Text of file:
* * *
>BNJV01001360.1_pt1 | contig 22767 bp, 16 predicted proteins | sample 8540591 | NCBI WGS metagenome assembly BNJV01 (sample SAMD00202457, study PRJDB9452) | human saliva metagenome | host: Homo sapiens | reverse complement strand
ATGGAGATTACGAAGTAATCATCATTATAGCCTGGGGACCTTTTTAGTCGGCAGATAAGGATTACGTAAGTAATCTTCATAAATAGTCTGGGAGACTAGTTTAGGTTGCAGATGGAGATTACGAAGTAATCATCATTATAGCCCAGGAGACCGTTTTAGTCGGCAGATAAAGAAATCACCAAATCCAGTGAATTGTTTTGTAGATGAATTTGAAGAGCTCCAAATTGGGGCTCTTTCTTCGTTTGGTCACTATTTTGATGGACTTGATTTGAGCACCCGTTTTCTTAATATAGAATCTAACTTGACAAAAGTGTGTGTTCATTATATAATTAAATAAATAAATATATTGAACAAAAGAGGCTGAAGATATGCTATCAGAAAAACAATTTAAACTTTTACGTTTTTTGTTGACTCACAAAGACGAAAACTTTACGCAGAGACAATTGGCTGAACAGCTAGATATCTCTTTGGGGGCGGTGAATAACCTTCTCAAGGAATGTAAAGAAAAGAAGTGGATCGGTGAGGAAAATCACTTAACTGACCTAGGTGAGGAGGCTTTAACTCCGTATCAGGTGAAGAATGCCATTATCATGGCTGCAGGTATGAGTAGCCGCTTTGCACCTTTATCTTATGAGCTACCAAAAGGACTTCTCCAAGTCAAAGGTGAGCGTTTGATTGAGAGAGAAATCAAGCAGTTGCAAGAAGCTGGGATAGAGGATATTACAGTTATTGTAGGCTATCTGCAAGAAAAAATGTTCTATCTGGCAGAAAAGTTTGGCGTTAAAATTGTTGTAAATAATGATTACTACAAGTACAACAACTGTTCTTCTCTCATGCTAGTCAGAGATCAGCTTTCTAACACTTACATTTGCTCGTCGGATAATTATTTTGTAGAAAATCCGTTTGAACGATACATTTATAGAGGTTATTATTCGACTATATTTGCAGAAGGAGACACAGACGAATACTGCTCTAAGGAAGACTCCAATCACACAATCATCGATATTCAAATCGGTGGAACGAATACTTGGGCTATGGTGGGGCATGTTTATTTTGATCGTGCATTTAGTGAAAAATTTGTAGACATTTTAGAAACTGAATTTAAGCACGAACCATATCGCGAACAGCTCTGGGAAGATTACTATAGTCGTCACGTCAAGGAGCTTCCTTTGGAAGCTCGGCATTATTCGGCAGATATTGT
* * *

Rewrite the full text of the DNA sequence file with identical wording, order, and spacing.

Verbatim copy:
>BNJV01001360.1_pt1 | contig 22767 bp, 16 predicted proteins | sample 8540591 | NCBI WGS metagenome assembly BNJV01 (sample SAMD00202457, study PRJDB9452) | human saliva metagenome | host: Homo sapiens | reverse complement strand
ATGGAGATTACGAAGTAATCATCATTATAGCCTGGGGACCTTTTTAGTCGGCAGATAAGGATTACGTAAGTAATCTTCATAAATAGTCTGGGAGACTAGTTTAGGTTGCAGATGGAGATTACGAAGTAATCATCATTATAGCCCAGGAGACCGTTTTAGTCGGCAGATAAAGAAATCACCAAATCCAGTGAATTGTTTTGTAGATGAATTTGAAGAGCTCCAAATTGGGGCTCTTTCTTCGTTTGGTCACTATTTTGATGGACTTGATTTGAGCACCCGTTTTCTTAATATAGAATCTAACTTGACAAAAGTGTGTGTTCATTATATAATTAAATAAATAAATATATTGAACAAAAGAGGCTGAAGATATGCTATCAGAAAAACAATTTAAACTTTTACGTTTTTTGTTGACTCACAAAGACGAAAACTTTACGCAGAGACAATTGGCTGAACAGCTAGATATCTCTTTGGGGGCGGTGAATAACCTTCTCAAGGAATGTAAAGAAAAGAAGTGGATCGGTGAGGAAAATCACTTAACTGACCTAGGTGAGGAGGCTTTAACTCCGTATCAGGTGAAGAATGCCATTATCATGGCTGCAGGTATGAGTAGCCGCTTTGCACCTTTATCTTATGAGCTACCAAAAGGACTTCTCCAAGTCAAAGGTGAGCGTTTGATTGAGAGAGAAATCAAGCAGTTGCAAGAAGCTGGGATAGAGGATATTACAGTTATTGTAGGCTATCTGCAAGAAAAAATGTTCTATCTGGCAGAAAAGTTTGGCGTTAAAATTGTTGTAAATAATGATTACTACAAGTACAACAACTGTTCTTCTCTCATGCTAGTCAGAGATCAGCTTTCTAACACTTACATTTGCTCGTCGGATAATTATTTTGTAGAAAATCCGTTTGAACGATACATTTATAGAGGTTATTATTCGACTATATTTGCAGAAGGAGACACAGACGAATACTGCTCTAAGGAAGACTCCAATCACACAATCATCGATATTCAAATCGGTGGAACGAATACTTGGGCTATGGTGGGGCATGTTTATTTTGATCGTGCATTTAGTGAAAAATTTGTAGACATTTTAGAAACTGAATTTAAGCACGAACCATATCGCGAACAGCTCTGGGAAGATTACTATAGTCGTCACGTCAAGGAGCTTCCTTTGGAAGCTCGGCATTATTCGGCAGATATTGT